TI - New approaches to the management of Non-Hodgkin's lymphoma.
SO - Semin Oncol Nurs 2002 Feb;18(1 Suppl 1):1-2
AD - Comprehensive Cancer Care Center, University of Michigan Hospital, Ann Arbor, MI, USA.
UI - 11878046
AU - Hohenstein M
TI - Immunotherapy: a novel treatment for Non-Hodgkin's lymphoma.
SO - Semin Oncol Nurs 2002 Feb;18(1 Suppl 1):10-5
AD - Department of Oncology/Hematology, University of Nebraska Medical Center, Lied Transplant Center, 668 S 41st St, Omaha, NE 68198, USA.
OBJECTIVES: To provide an overview of the principles of immunology, including immunotherapy, and information about monoclonal antibody therapy in the treatment of non-Hodgkin's lymphoma. DATA SOURCES: Published literature. CONCLUSIONS: Immunotherapy is a form of disease treatment that enhances the immune system with the use of biologic agents. One such agent is the monoclonal antibody, which can be combined with a radioisotope (e.g., iodine-131 or yttrium-90) or chemotherapeutic drug to deliver treatment directly to tumor cells with less toxicity to normal cells. IMPLICATIONS FOR NURSING PRACTICE: As the field of monoclonal antibody therapy continues to grow, nurses will play an important role in treatment and patient education. Nurses need to become knowledgeable in this area of cancer treatment and gain a better understanding of basic principles involved in immunotherapy.
UI - 11878047
AU - Bush S
TI - Monoclonal antibodies conjugated with radioisotopes for the treatment of Non-Hodgkin's lymphoma.
SO - Semin Oncol Nurs 2002 Feb;18(1 Suppl 1):16-21
AD - Division of Medical Oncology, University of Washington Medical Center, Seattle Cancer Care Alliance, 825 Eastlake Ave East, G6800, Seattle, WA 98109, USA.
OBJECTIVES: To describe the use of monoclonal antibodies labeled with iodine-131 tositumomab and yttrium-90 ibritumomab-tiuxetan as treatment for non-Hodgkin's lymphoma. DATA SOURCES: Literature review of trials of radioimmunotherapy. CONCLUSIONS: Radiolabeled monoclonal antibodies recognize and react with specific antigens to provide targeted therapy to tumor cells, particularly hematopoietic tumor cells. This therapy delivers greater amounts of radiation to malignant cells than normal cells and spares critical organs that do not express the antigen. Strict safety and patient precautions must be in place with the use of radiotherapy. IMPLICATIONS FOR NURSING PRACTICE: As the use of radiommunotherapy in the treatment of non-Hodgkin's lymphoma grows, the role of nursing in the care of these patients will also grow. Nurses will play an important part in patient and family education, as well as staff preparation.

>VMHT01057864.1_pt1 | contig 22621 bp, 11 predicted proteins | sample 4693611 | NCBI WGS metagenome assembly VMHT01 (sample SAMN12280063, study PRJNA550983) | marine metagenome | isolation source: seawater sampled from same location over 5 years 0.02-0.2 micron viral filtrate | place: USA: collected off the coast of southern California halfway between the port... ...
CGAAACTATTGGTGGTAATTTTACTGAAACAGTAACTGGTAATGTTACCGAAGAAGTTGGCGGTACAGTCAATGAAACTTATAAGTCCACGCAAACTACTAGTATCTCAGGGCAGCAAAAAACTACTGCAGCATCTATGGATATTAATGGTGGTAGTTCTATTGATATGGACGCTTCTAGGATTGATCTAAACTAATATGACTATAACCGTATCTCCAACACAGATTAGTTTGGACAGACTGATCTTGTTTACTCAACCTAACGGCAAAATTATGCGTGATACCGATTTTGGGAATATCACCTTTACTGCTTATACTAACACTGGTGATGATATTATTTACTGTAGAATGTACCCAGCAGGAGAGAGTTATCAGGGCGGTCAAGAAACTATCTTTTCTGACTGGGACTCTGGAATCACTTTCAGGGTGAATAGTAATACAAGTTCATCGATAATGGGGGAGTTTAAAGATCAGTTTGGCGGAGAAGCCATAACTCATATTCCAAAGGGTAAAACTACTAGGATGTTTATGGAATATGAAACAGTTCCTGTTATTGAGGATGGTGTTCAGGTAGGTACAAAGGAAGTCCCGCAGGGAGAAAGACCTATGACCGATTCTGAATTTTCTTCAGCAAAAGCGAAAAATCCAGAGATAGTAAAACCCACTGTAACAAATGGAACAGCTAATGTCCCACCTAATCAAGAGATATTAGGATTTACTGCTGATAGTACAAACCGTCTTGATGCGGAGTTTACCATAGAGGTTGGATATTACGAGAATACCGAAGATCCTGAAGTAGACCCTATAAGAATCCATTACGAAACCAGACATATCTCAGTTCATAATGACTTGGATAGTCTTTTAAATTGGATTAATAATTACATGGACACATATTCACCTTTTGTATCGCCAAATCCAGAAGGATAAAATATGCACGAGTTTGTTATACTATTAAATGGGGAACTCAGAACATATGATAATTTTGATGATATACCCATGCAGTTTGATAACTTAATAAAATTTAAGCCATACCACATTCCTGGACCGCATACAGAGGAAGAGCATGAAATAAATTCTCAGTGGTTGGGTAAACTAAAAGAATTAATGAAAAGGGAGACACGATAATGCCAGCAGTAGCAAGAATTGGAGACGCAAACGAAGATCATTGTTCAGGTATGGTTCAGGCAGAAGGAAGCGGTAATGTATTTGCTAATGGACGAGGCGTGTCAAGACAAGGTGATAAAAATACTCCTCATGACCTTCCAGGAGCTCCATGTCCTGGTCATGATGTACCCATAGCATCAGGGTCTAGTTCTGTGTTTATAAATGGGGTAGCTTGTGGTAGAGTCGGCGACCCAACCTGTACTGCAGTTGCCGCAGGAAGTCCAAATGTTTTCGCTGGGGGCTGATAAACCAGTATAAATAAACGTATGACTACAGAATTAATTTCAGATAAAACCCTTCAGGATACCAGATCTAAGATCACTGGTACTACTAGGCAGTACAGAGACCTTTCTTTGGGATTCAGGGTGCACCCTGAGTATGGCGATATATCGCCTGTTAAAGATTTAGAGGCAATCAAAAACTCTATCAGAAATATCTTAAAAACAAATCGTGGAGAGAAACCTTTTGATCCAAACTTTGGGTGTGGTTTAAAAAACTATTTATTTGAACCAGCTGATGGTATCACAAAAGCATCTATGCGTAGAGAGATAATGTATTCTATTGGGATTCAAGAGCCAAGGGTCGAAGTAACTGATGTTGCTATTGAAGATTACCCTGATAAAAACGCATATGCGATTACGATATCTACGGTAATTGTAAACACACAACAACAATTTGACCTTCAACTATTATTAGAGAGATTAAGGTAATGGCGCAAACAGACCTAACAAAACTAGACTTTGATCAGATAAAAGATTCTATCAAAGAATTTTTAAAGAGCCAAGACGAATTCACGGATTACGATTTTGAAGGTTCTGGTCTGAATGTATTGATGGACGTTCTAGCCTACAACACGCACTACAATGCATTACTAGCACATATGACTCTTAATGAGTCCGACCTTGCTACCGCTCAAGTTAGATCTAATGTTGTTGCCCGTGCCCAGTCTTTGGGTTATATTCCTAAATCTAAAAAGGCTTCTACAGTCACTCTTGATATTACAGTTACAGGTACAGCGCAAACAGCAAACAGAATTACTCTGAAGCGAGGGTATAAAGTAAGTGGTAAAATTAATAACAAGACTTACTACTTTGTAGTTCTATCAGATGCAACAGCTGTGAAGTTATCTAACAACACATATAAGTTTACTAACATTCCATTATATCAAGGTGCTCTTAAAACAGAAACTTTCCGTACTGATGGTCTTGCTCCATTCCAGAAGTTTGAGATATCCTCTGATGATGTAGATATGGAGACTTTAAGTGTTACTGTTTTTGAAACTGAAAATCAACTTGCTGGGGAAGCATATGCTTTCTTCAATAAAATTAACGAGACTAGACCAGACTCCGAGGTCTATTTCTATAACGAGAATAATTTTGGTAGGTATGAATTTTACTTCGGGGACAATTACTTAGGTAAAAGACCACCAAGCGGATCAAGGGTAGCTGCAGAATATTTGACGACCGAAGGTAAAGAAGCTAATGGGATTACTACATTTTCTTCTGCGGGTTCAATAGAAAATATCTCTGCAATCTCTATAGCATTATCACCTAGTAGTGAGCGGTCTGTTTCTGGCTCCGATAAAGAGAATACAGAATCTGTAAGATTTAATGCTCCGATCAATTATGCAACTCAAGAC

UI - 11878048
AU - Hendrix C; de Leon C
TI - Establishing a radioimmunotherapy outpatient care clinic for Non-Hodgkin's lymphoma.
SO - Semin Oncol Nurs 2002 Feb;18(1 Suppl 1):22-9
AD - Cancer Center Outpatient Treatment Clinic, Hoag Cancer Center, 4000 W. Pacific Coast Hwy, Newport Beach, CA 92660, USA.
OBJECTIVES: To describe an outpatient treatment model for treating non-Hodgkin's lymphoma with radioimmunotherapy. DATA SOURCES: Experiences of The Hoag Cancer Canter (Newport Beach, CA) in developing an outpatient treatment model. CONCLUSIONS: The Hoag Cancer Center has put an outpatient radioimmunotherapy treatment model into place. Goals include providing coordinated, collaborative care, safe delivery of radioimmunotherapy in an outpatient setting, and establishing an education program for the medical team, patient, and patient's family. IMPLICATIONS FOR NURSING PRACTICE: In providing outpatient treatment for non-Hodgkin's lymphoma, nurses will have many functions, including educating patients and family, coordinating treatment schedules, adhering to radiation safety guidelines, and reviewing post-therapy and long-term side effects that might occur at home.